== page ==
This holiday it won't take money to create great family memories. There are so many family activities that can be done for less. So, forget about the expensive Martha Stewart decorations and the Rockettes on Broadway. Instead, pull together some real family memories.
A box of Christmas cards isn't an extremely expensive purchase, but it's not a family memory. Create a family moment by creating your own cards. Pose the family for a photo together in front of the tree, by the Thanksgiving turkey, or together on the couch. Then, take it to your local photo developer to have holiday cards printed for as little as $0.39 each. It's a nicer memory than the preprinted picture of a penguin in snow.
Another option could be to make your own cards. They won't have the professional flare of the other cards, but they will have heart and a special touch that captures the essence of the holiday. Sit the kids at the table and assign a few cards to each. Then, with a pack of cardstock, some envelopes, and some markers, you'll have holiday cards that are worth saving. Make sure each child signs his or her own card.
You see them on television, but have you ever taken part in a community caroling group? If not, give it a try this season. Check with your local church group or community organization to see if there is already a caroling group. If not, form your own. Ask your neighbors to organize a sing-along. It can be in the afternoon or by a candlelit evening. Someone could donate some garage or patio space, some hot chocolate, and a place to relax before and after the singing. Take charge and hand out lyrics ahead of time so people can become familiar with them before bringing them to the caroling. Also consider a charity for any donations that are collected or organize the caroling for the specific purpose of charity.
The actual holiday meal is a bit hectic. Instead, schedule a few pre-holiday meals that will make for memorable family moments. Heading out for some holiday shopping? Make a family sit down meal before you go out. Don't forget to involve the kids in the planning and preparing. The more elbows that bump in the kitchen the more fun you'll have. Forget about the mess, forget about the formality, forget about the rules. Just sit down and enjoy the conversations and time spent together.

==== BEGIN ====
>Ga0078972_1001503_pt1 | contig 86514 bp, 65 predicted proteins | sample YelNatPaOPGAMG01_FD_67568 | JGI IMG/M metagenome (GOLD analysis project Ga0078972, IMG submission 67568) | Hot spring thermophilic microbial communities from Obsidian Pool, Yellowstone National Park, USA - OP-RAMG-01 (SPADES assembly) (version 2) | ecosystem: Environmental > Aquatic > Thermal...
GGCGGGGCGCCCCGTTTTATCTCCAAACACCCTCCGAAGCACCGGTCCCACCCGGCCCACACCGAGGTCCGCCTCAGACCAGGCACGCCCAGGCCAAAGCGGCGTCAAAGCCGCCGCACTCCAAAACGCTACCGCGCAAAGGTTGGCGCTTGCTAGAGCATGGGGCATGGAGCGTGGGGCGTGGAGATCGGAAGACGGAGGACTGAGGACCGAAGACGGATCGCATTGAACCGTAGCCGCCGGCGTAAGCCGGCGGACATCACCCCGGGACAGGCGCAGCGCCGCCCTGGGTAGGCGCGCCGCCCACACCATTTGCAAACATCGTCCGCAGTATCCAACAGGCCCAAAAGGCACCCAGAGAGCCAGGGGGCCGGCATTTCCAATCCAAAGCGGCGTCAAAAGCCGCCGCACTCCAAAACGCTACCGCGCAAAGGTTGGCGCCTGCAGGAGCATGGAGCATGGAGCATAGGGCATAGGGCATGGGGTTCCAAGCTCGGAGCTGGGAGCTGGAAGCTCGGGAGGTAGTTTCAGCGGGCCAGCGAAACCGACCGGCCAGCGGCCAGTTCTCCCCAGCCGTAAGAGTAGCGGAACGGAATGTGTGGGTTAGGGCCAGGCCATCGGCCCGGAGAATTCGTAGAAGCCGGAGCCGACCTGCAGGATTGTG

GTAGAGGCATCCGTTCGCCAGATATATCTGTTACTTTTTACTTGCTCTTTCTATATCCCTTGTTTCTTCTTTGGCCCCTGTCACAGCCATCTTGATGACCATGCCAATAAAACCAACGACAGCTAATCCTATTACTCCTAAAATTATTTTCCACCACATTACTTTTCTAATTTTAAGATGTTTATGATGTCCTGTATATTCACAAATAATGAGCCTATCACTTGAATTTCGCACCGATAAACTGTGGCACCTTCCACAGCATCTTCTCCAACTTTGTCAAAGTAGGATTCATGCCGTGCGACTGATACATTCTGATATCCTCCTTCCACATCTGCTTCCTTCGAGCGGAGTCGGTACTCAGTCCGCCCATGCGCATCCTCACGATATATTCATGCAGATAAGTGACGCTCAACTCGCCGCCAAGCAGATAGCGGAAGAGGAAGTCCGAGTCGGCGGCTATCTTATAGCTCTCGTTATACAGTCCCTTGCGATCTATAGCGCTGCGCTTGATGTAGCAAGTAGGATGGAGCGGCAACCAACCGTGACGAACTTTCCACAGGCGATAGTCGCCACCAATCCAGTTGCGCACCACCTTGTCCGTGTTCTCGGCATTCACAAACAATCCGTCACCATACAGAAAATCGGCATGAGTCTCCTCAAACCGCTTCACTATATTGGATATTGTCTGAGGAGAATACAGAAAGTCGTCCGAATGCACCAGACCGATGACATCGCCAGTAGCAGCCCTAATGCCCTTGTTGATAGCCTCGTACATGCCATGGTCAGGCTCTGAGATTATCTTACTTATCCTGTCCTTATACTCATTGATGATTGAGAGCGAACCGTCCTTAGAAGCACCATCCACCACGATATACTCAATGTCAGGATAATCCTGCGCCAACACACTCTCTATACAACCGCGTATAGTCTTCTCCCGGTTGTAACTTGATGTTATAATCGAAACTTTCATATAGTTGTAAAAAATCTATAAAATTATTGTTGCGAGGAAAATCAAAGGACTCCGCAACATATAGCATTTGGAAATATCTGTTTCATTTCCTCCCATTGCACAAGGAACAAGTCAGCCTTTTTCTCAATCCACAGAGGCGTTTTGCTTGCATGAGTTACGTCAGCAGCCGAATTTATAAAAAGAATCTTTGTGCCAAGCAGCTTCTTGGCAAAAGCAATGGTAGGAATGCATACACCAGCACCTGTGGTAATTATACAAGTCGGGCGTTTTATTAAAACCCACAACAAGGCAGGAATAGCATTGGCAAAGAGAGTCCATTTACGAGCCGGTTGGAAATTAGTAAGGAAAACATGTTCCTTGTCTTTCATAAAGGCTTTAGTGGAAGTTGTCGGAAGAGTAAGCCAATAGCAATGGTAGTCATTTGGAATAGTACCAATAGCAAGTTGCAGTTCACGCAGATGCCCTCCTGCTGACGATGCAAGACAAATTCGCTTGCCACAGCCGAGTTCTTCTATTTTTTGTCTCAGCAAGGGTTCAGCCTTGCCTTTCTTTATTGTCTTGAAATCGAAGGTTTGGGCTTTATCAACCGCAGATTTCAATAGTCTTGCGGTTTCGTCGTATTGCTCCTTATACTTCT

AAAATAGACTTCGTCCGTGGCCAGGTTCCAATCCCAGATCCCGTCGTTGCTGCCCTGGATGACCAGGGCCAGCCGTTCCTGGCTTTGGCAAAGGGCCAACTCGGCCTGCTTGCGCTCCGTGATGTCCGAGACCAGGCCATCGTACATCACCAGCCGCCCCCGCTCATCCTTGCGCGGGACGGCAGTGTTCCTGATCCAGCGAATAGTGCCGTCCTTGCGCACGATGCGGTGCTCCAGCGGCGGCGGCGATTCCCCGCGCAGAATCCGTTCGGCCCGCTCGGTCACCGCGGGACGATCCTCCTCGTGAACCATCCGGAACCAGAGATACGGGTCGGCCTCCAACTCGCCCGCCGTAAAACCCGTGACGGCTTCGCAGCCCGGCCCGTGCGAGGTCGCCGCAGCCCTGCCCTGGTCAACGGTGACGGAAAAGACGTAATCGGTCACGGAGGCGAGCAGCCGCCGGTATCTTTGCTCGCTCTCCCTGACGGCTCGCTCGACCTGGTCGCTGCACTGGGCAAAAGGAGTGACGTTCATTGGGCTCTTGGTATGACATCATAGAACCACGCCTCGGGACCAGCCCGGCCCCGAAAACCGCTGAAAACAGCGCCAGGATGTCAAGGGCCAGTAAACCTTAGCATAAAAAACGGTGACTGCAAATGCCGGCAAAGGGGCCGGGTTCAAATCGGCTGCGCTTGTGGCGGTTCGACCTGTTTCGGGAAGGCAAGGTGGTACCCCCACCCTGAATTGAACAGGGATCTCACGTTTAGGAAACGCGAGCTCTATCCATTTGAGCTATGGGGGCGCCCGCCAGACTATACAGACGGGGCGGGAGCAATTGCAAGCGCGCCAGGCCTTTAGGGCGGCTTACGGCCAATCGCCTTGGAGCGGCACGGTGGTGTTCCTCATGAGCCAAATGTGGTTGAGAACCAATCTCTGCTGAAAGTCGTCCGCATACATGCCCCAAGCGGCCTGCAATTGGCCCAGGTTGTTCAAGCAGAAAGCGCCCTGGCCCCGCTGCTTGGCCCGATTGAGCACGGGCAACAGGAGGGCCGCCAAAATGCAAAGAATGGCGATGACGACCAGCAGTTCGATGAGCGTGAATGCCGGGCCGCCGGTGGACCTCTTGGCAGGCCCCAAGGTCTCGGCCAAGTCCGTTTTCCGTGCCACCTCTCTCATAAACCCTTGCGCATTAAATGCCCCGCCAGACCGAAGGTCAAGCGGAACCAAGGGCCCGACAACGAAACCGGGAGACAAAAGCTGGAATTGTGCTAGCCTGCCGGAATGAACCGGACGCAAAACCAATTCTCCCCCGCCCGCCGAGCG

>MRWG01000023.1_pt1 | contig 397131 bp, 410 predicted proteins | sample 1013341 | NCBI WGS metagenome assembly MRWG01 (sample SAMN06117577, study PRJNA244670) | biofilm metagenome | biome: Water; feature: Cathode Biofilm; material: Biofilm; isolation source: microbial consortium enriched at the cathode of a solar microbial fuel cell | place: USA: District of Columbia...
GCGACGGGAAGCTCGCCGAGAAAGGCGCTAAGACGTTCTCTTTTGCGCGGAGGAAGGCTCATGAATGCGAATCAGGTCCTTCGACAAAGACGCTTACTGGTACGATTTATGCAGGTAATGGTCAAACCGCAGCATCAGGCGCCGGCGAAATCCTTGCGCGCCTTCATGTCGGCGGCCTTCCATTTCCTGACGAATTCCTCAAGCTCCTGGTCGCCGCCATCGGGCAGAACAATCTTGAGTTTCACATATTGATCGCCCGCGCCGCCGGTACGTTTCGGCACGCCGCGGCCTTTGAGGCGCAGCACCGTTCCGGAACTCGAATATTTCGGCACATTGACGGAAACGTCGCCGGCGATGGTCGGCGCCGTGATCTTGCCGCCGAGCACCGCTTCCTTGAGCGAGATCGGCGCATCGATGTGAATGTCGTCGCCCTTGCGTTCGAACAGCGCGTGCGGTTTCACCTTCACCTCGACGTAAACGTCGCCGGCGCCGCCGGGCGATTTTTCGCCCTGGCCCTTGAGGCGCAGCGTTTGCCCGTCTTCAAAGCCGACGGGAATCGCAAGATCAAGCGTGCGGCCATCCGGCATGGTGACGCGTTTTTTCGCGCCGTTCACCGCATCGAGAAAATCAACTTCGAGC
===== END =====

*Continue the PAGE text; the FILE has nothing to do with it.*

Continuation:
It's another Norman Rockwell painting that you can recreate: involve the entire family when decorating for the holidays. Give each member a task and allow him/her to do it in a special way. For instance, don't dictate the style of the outdoor lights before assigning the task to the men of the family; allow your teenage son to outline the house in his own style.
While towns set up an annual tree lighting ceremony, you might not. Why not try it? Dedicate one night to tree lighting and make sure the entire family is around. If you have teens who balk about it, let each one invite a friend. Play some music or put on a movie that everyone's already seen and start decorating. Allow each person to put on the decorations that he or she likes best, and set out some fun snacks. Don't try to make it the scene that you see on television; your kids aren't all going to like Mitch Miller holiday songs or James Stewart running through town. Make it a fun evening for everyone, and put on some music or movies that everyone enjoys.
The most important part of the holidays is the time spent together. One family's special moments doesn't have to look like another's moments. Make the time special and personal; make it fun.
About The Author: Kelly Ann Butterbaugh is a freelance writer who regularly contributes to a variety of magazines and has written a history book for middle readers. Visit her website for writing help, lesson plans, history fun, or work for hire at http://www.kellybutterbaugh.com
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